Dr.Jagat Ram and colleagues at Post Graduate Institute of Medical Education and Research, Chandigarh, India have reported a classical case of Bitot’s Spots which has appeared in NEJM.
Vitamin A deficiency (VAD) can cause a range of ocular manifestations, known collectively as xerophthalmia, including night blindness, conjunctival and corneal xerosis, and keratomalacia, and is an important cause of preventable blindness.Bitot’s spots, first described by the French physician Pierre Bitot in 1863 in debilitated children, are an important sign for diagnosing vitamin A deficiency (VAD). Bitot’s spots are typically dry-appearing triangular patches of xerosed conjunctiva with a layer of foam on the surface, usually located temporal to the cornea .
According to the history ,a 4-year-old boy was brought by his father to the ophthalmology department of PGI with a 1-year history of enlarging white deposits in both eyes with decreased night vision. When doctors examined him they found that the conjunctivae of both the right eye (Panel A) and the left eye (Panel B) appeared dry and wrinkled, with foamy, cream-coloured deposits near the outer corners. In addition the corneas were clear, the fundi were normal, and the visual acuity was 20/30 in both eyes. The child was pale, with hypopigmented hair, a weight of 10.5 kg (z score of less than −3), and a height of 92 cm (z score of −2.8).
The ocular findings were consistent with Bitot’s spots, which are accumulations of keratin, often intermixed with an overgrowth of Corynebacterium xerosis, that results from epithelial metaplasia caused by vitamin A deficiency. Vitamin A deficiency can also cause blindness, as a result of corneal ulceration with scarring, and particularly night blindness, as a result of dysfunction of rod photoreceptor cells.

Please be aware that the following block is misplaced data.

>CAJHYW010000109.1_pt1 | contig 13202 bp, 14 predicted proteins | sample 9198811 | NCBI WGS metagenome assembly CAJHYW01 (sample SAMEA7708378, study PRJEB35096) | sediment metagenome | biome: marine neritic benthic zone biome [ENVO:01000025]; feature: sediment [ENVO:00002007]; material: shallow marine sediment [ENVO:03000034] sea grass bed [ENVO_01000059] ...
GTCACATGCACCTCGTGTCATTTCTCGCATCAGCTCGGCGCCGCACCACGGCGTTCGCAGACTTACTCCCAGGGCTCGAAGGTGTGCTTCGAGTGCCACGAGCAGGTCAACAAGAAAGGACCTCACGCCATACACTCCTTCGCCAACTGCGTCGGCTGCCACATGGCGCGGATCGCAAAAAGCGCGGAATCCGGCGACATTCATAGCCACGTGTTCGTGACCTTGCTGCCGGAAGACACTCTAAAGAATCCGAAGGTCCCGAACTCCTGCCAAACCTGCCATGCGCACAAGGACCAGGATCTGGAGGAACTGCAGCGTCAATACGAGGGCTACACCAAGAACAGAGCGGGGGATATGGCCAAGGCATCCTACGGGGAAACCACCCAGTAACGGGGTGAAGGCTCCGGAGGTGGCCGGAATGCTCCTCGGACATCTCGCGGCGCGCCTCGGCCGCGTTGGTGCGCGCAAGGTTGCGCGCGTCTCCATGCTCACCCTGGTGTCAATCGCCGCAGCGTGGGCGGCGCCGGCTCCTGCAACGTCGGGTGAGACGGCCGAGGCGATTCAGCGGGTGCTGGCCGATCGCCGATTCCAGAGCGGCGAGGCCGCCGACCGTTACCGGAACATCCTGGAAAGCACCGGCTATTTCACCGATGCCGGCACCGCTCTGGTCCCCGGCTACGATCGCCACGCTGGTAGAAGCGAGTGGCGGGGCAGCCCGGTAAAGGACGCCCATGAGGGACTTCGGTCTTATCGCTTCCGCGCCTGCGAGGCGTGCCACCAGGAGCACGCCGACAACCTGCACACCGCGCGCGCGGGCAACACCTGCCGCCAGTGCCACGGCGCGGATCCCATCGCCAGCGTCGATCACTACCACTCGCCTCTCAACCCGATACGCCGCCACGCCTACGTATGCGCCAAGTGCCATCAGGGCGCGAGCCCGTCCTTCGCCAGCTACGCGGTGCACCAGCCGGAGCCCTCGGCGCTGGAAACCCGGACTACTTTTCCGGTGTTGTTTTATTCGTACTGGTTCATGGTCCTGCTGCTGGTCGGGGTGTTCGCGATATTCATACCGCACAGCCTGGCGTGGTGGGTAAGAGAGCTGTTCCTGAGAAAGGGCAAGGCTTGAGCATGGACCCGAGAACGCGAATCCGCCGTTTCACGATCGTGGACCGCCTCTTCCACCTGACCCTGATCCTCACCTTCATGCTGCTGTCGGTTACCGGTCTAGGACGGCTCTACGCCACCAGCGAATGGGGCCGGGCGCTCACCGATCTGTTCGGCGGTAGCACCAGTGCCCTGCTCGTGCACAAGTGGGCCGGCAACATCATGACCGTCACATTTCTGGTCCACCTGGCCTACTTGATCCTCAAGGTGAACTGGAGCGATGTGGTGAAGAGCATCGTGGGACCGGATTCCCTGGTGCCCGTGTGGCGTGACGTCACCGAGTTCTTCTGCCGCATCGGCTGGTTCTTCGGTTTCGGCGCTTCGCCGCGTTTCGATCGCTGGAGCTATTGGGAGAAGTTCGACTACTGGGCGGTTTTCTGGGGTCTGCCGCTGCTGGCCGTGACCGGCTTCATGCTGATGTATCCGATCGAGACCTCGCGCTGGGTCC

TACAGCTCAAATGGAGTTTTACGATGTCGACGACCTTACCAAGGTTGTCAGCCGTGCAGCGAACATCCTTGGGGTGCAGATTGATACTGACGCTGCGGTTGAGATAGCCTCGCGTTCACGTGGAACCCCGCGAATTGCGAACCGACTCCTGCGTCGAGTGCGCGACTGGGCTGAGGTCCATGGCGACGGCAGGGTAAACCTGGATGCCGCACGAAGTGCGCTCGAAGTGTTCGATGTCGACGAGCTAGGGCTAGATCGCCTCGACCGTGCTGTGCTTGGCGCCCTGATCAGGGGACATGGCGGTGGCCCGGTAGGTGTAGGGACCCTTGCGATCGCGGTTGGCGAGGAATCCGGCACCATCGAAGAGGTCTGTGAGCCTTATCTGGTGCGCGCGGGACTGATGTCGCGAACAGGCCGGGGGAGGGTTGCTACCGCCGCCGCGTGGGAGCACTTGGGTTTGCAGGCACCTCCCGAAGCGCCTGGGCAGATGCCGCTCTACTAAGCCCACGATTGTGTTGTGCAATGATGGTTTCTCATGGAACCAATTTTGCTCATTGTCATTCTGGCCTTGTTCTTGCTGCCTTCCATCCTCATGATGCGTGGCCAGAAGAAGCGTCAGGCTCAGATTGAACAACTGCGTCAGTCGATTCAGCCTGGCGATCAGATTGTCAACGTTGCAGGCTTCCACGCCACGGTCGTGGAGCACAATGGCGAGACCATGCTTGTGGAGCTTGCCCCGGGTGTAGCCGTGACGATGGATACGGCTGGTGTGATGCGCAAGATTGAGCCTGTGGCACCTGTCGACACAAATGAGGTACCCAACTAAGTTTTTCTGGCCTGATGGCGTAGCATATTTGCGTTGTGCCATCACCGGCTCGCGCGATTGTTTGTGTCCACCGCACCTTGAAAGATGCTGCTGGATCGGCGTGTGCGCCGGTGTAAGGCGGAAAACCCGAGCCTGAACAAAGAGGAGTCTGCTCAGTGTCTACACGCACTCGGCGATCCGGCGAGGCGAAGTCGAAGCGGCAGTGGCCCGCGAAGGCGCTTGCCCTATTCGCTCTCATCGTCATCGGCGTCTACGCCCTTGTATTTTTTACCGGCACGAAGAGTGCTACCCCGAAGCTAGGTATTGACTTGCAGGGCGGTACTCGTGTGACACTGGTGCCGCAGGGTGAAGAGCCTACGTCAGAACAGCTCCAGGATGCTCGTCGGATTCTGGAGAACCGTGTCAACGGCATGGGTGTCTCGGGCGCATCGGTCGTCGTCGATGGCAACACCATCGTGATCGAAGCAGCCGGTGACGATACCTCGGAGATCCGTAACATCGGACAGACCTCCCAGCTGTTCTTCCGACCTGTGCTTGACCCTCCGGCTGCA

In this patient, the serum vitamin A level was 16.8 μg per deciliter (0.59 μmol per litre) (reference range, 20 to 40 μg per deciliter [0.70 to 1.40 μmol per litre]), and the retinol-binding protein level was 0.01 g per litre (reference range, 0.03 to 0.06). Further history taking revealed extreme poverty, and further examination showed signs of dietary deficiency, with no evidence of intestinal parasites. The patient received an oral dose of vitamin A, which was repeated 4 weeks later. Artificial tears were also administered. The Bitot’s spots abated, although they did not completely resolve, over the course of 12 weeks. The parents were advised to administer another dose of vitamin A every 6 months until the child was 5 years of age.
High-dose vitamin A is the treatment for all individuals with xerophthalmia and for infants or children with severe malnutrition or measles.Improvement of Bitot’s spots is seen within 2 weeks of high-dose vitamin A therapy.
For more details click on the link: DOI: 10.1056/NEJMicm1715354